Both poems present dissimilar responses to bereavement in abstract ways to achieve varying purposes and create parallels through the use of their individualistic tone, structure, language and literary devices.
Betjamen presents the theme of bereavement in a distraught manor, he engages with ideas of anger and loss of faith that can root from such traumatic experiences, this evokes ideas of anger and emotions yet to be dealt with by the speaker. On the other hand, Kay is more optimistic with her presentation of bereavement, Kay attempts to empathise with the more positive aspects of Brendan Gallacher’s fictional death and presents the time as one to celebrate loved ones that have passed rather than focus on the emptiness they leave behind. ‘On a portrait of a deaf man’ and ‘Brendan Gallacher’ both have a very regular and consistent stanza structure that is prevalent throughout both poems respectively. This key similarity suggests that the poets were both very much moved by their losses, hence why they had great respect towards them and decided to reflect this in their thoughtful and carefully sustained stanza structure. This is also indicative of the intricate and elaborate impact the characters had on the speaker’s lives when they were alive, so the effect of their loss played a mass part in the process of bereavement.
Both poems make use of rhymes, however their purposes to do so are very different. In ‘On a portrait of a deaf man’ rhyme is used to create momentum that coincides with the speakers anger and frustration towards God for the loss of his father; the poet breaks up the monosyllabic rhyme scheme in the final stanza with by using the words ‘’pray’’ and ‘’decay’’. It is of significance that a two syllable word has been introduced in the very last line of the entire poem as it highlights that the cycle of life and death is continuous and the two syllable word represents the beginning of a new cycle as one has ended, this is ironic and at odds with the speakers point of view as his frustration and anger rooted from bereavement and loss reaches a peak point in this stanza. On the other hand, Kay makes use of rhyme in ‘Brendan Gallacher’ to actually highlight the loss of not only the speaker’s imaginary best friend, but also the speakers fading childhood and loss of innocence. Words used by the poet either half rhyme or fully rhyme with Brendan Gallacher’s surname, these give us an insight into the purpose that he served to the speaker and gives a sense of unity between the two; however, this is not consistent throughout the poem and only true until the speaker’s mother is introduced. The breaking away from the rhyme scheme is significant here because it builds on this idea of parental responsibility and parental care, the speaker fears her mum finding out that the friend they speaks of is not real and her mother fears for the safety of her child – however the half rhymes foreshadow her mother is going to find out any or alternatively they already knows. There are no rhymes after that point as it signifies that the speaker’s lengthy childhood memory of Brendon Galachar is that of the past. Alternatively it could be interpreted as her mother doing so with the daughters best interest at heart – and from her mothers angle the eradication of rhyme could mean that the speaker has gone on to make real friends which would’ve been her wish, so in this sense though the lack of rhyme represents loss of the child, it also represents relief of the mother.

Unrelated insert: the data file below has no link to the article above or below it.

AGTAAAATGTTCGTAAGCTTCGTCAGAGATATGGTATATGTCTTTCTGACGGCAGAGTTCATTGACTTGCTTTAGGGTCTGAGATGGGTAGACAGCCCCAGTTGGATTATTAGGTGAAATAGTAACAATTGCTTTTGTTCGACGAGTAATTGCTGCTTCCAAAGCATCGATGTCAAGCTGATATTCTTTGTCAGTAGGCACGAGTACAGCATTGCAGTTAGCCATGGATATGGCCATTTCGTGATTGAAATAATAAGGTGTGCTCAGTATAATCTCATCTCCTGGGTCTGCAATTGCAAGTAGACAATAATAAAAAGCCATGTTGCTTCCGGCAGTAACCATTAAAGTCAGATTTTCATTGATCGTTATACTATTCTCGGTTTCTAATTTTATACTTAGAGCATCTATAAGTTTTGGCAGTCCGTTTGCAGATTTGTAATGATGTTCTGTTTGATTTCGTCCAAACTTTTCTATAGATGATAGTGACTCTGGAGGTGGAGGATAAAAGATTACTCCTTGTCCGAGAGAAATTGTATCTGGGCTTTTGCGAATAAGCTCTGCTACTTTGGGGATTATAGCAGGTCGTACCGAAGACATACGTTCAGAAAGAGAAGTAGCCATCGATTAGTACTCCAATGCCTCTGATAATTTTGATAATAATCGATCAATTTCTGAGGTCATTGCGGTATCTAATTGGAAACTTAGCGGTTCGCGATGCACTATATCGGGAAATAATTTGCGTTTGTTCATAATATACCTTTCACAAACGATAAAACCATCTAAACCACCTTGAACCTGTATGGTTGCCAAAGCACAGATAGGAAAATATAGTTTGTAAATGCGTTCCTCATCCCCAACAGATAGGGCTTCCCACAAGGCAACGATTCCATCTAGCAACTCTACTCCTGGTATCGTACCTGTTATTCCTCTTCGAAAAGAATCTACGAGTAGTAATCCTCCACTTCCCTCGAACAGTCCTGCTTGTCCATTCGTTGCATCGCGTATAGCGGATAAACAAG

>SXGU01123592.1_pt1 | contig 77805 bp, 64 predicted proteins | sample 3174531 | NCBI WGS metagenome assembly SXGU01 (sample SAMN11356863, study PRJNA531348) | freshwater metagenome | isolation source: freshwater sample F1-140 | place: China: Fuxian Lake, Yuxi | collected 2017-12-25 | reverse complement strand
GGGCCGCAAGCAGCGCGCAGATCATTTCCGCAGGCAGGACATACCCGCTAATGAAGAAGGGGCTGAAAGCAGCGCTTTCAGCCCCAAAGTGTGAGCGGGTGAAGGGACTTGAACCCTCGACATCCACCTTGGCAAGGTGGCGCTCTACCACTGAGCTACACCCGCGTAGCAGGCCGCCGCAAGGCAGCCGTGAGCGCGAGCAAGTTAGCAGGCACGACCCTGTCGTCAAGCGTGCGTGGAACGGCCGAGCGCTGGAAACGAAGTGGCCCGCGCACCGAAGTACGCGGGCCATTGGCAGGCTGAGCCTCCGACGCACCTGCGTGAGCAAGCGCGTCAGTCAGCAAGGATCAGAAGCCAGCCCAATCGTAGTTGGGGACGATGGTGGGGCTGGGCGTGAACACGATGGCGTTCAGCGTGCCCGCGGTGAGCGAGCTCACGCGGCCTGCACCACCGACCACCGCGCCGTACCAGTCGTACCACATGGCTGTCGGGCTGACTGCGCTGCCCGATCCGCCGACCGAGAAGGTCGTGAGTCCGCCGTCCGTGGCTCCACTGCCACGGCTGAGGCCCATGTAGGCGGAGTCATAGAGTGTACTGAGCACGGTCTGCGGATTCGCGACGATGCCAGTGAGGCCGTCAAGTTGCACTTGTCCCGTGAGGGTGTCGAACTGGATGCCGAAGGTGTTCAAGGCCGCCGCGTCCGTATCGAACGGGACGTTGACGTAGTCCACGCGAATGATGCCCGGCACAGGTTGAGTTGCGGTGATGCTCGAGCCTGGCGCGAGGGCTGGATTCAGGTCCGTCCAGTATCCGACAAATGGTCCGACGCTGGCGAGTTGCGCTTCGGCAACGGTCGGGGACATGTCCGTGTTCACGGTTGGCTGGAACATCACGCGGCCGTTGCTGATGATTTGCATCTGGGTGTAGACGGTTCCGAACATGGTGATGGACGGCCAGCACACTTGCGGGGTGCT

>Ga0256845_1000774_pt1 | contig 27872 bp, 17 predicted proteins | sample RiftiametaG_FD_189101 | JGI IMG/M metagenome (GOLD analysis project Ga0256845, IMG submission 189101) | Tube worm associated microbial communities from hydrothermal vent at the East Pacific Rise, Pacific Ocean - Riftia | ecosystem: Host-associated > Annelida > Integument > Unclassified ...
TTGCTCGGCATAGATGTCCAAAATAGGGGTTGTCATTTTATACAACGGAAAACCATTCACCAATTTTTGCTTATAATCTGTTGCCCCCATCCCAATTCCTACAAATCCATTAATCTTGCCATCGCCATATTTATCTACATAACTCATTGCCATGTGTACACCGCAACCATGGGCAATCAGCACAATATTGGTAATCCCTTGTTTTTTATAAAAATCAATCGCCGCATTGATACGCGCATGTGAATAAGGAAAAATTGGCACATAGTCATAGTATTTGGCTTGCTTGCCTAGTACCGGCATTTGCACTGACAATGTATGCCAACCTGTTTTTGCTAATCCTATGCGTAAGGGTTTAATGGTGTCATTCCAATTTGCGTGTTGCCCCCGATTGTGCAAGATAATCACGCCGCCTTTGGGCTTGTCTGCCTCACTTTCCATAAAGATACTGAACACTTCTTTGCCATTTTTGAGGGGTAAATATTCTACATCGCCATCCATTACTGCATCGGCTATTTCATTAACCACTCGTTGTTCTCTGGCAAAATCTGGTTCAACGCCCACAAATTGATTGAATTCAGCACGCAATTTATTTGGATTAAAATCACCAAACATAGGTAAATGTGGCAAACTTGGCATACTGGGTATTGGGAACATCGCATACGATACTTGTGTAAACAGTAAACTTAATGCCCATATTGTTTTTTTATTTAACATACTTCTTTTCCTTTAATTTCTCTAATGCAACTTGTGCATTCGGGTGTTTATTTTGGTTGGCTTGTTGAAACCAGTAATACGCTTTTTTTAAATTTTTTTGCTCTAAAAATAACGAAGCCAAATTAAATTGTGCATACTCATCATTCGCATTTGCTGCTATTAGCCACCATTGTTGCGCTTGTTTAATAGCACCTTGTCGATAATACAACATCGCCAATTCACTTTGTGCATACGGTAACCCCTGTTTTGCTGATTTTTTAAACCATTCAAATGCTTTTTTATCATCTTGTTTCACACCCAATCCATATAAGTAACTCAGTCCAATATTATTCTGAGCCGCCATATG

Both poems make reference to location to provide reasoning as to why the deaths happen or why they are somewhat predictable. In ‘On a portrait of a deaf man’ Betjamen contrasts the countryside location of Cornwall with the City location of London, though at first this may seem an ambiguous link, it is a very essential link that